Workers’ comp: Retaliation for seeking medical help is a definite no-no
November 13, 2012
Article courtesy of SBAM Approved Partner ASE
By Michael J. Burns
The Michigan Workers’ Compensation Act (WDCA) has consistently protected employees from discipline or discharge for filing a WDCA claim due to a work-related injury. A recent case underlined that stance for anyone who may still doubt it.
In the case at hand, Raymond Cuttington vs. United Health Services, Inc. (October 25, 2012 Published), the Michigan Court of Appeals said, “The primary purpose of the WDCA as a whole is to ‘promptly deliver benefits to employees injured in the scope of their employment.’ ” The question in this case was whether or not the WDCA protected an employee for seeking out medical services from an injury received while at work.
The plaintiff, Raymond Cuttington, was a service and delivery technician whose job required him to deliver and set up medical equipment. One day as he was returning from a delivery he got into an auto accident. He called his employer, whose owners came to the scene of the accident. They found Mr. Cuttington in the ambulance with a split lip and some facial abrasions. They advised him to go to the hospital. However, Cuttington decided he was good enough to go home, declining care and a trip to the hospital. Later that night he experienced pain in his shoulder and neck. In the morning his wife called in to inform the employer that he would not be in and, speaking to the secretary, told the employer that Cuttington was going to his doctor that morning. The owner called back a few minutes later and spoke to the him about not coming to work, and when Cuttington explained he had some pain the owner advised him to see a doctor. However at that point the owner’s wife got on the phone and told Cuttington to get to work, that he was not injured, and threatened to fire him if he did not come in to work.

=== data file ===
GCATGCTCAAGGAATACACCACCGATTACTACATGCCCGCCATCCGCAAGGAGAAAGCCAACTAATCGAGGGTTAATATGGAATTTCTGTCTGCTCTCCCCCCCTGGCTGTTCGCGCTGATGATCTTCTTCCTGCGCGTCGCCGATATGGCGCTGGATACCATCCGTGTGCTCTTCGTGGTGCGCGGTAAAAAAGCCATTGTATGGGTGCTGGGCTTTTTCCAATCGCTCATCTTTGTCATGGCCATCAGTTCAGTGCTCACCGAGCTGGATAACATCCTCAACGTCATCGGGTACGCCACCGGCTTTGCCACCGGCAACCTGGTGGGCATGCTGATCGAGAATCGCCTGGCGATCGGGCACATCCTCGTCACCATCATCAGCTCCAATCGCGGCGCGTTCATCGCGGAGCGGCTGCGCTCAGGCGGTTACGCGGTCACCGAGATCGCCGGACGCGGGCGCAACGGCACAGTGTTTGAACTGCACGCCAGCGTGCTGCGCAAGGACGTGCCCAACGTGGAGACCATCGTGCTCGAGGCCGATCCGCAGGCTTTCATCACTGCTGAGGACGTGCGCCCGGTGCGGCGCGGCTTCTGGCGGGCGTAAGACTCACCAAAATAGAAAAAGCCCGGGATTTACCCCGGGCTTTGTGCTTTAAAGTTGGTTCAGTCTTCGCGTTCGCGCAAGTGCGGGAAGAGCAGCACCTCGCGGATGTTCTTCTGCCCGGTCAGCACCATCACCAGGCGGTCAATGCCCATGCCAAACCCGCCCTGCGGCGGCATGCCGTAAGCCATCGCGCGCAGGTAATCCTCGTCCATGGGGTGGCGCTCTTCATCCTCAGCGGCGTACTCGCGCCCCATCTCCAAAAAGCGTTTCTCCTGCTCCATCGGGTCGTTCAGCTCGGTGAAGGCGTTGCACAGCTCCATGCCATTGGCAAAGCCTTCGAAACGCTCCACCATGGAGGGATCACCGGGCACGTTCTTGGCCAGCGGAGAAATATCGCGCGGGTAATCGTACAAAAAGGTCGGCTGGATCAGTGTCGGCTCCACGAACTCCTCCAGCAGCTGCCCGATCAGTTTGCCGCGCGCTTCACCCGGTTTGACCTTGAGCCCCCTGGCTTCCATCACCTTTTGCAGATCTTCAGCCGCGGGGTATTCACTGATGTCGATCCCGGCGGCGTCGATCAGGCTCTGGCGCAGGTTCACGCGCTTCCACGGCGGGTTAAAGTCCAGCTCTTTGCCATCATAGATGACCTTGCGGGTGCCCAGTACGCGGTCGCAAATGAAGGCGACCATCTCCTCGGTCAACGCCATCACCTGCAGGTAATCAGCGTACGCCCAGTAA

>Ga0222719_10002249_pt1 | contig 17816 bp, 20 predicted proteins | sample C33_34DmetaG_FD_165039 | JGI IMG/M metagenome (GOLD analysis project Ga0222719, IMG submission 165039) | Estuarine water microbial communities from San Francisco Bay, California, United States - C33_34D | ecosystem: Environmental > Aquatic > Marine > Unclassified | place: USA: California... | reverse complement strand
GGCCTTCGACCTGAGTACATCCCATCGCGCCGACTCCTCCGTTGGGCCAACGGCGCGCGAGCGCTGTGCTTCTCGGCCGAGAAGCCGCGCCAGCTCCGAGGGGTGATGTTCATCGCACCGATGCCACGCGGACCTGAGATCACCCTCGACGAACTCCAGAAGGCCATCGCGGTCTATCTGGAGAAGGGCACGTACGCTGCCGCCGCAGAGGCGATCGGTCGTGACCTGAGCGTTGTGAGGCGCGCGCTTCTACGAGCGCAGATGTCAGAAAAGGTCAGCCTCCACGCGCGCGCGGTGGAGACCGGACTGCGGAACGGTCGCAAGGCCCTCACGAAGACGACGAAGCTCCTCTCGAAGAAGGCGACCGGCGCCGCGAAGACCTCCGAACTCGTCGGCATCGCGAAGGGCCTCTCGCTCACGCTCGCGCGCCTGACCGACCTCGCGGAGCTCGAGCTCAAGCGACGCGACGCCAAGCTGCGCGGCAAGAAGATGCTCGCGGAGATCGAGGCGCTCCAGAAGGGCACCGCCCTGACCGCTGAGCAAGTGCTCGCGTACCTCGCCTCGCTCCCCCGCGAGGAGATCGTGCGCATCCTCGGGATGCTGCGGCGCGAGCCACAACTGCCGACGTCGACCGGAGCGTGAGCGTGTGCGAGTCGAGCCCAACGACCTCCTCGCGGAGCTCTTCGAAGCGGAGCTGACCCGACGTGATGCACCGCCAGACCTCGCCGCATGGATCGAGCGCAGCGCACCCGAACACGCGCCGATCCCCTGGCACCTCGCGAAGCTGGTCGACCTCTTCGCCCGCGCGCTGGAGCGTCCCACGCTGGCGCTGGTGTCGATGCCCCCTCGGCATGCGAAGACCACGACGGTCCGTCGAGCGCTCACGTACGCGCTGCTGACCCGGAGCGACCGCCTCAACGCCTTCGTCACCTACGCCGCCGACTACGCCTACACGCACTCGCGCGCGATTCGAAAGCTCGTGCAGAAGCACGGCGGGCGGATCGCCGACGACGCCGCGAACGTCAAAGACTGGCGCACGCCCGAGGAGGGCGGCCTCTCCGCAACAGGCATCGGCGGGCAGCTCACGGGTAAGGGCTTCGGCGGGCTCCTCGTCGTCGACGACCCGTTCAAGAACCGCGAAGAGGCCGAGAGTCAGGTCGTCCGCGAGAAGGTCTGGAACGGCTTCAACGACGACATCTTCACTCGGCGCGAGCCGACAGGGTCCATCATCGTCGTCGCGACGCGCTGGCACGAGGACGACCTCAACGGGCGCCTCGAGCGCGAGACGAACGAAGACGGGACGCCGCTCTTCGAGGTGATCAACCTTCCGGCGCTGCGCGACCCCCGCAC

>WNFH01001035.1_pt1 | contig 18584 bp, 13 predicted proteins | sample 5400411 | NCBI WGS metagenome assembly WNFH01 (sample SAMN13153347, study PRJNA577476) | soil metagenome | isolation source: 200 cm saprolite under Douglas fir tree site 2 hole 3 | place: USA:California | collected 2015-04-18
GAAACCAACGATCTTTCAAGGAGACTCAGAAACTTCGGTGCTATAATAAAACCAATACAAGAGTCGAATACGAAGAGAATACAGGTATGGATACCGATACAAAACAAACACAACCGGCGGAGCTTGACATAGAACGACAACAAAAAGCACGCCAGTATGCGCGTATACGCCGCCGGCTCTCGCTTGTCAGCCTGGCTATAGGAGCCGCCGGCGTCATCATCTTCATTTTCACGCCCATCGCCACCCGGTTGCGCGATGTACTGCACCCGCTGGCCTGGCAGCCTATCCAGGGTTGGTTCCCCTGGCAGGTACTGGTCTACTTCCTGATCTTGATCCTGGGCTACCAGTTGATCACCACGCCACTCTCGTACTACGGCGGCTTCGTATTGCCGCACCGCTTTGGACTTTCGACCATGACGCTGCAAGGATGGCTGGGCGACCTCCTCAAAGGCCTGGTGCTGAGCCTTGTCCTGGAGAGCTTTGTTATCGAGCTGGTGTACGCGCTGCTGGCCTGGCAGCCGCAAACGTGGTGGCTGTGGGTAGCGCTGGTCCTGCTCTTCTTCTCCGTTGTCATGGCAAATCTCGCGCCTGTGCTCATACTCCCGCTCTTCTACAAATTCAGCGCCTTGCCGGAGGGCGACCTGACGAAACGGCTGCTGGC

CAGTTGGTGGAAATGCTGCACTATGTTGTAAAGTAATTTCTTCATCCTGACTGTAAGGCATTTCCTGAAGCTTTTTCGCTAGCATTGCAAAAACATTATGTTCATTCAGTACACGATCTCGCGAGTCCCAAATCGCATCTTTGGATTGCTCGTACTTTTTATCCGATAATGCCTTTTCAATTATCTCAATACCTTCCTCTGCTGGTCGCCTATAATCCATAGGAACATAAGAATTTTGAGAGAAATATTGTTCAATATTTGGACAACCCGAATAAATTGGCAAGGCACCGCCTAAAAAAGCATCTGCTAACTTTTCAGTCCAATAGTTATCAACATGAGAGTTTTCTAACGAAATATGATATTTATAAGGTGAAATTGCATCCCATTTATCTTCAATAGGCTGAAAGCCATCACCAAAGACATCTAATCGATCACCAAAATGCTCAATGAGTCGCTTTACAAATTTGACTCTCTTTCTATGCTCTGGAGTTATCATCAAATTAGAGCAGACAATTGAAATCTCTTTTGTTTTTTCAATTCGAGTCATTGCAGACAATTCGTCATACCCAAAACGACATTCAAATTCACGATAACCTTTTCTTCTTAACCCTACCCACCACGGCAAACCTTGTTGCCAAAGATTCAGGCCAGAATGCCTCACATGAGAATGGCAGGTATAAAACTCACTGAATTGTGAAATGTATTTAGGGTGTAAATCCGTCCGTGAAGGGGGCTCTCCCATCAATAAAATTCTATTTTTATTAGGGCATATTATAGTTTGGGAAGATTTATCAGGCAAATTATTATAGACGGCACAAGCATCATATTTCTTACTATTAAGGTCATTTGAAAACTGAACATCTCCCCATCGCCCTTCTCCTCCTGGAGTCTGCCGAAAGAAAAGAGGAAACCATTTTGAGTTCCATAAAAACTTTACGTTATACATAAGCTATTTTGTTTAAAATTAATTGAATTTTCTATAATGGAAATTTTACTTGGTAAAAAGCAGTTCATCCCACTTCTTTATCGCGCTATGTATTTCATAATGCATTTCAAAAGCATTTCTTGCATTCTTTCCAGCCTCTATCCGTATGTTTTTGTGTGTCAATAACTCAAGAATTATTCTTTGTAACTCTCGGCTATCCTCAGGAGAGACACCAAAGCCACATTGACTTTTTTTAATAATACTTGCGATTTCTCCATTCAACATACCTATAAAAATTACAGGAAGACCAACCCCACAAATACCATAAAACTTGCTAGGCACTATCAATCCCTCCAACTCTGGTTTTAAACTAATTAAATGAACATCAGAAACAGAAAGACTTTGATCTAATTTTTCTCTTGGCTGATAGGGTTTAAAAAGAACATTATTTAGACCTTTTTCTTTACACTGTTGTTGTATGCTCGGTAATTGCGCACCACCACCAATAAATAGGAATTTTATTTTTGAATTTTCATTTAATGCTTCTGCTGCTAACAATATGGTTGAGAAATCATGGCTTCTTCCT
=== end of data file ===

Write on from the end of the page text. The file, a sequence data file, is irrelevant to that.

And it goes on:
Cuttington declined and went to his doctor, who, it turned out, could not see him that morning due to a medical emergency. Cuttington had the doctor’s office call his work to explain what happened, and went home. He came to work the next day and was fired by the owner. Defendant-owners disputed this version of events and argued that Cuttington failed to call in and did not present a doctor’s excuse in accordance with the company’s employee manual.
Cuttington then filed for Workers’ Compensation and brought a wrongful termination lawsuit against the company. He stated he was exercising his right under the WDCA by seeking medical treatment for a work-related injury, and United Health Services violated the Act when it terminated him in retaliation for exercising that right.
The lower court ruled in favor of the company, holding that because Cuttington did not file for Workers’ Compensation until after he was discharged, the WDCA’s protections did not apply.
When the Appeals Court got the case, it looked specifically at the components of the WDCA that applied to employee protections. It pointed out that MCL 418.301(13) provides the following:
A person shall not discharge an employee or in any manner discriminate
against an employee because the employee filed a complaint or instituted or
caused to be instituted a proceeding under this act or because of the exercise by
the employee on behalf of himself or herself or others of a right afforded by this
act. [emphasis added].
The Court, seeing that Cuttington’s filing of a claim did not precede all retaliatory discharge claims but followed them, outlined four conditions that Cuttington would have to establish evidence of to make his case for retaliatory discharge:
(1) The employee asserted a right to obtain necessary medical services or actually exercised that right
(2) The employer knew that the employee engaged in this protected conduct
(3) The employer took an employment action adverse to the plaintiff
(4) The adverse employment action and the employee’s assertion or exercise of
a right afforded under MCL 418.315(1) were causally connected.
The Appeals Court took note that the fourth element above was typically hard to prove; but in this case the evidence that the owner’s wife threatened to fire Cuttington because of his injury was sufficient to raise a question of fact that United Health Services must then disprove. The Appeals Court sent the case back to the lower court for a new ruling consistent with the Appeals Court’s ruling.
In its ruling the Appeals Court made an important legal distinction. An employee does not have to actually file a Workers’ Comp claim in order to be protected by the non-retaliation component of the WDCA. It upheld the precedent that a cause of action for retaliatory discharge cannot be based on the anticipation of exercising one’s Workers’ Comp rights. However in this case Cuttington was already exercising his right to seek medical services; therefore, the “anticipation” defense was not applicable.
The takeaway for employers is this: Beware; under Michigan Workers’ Comp law, the courts will construe the exercise of one’s Workers’ Comp rights very broadly when an employee alleges retaliatory actions by the employer.
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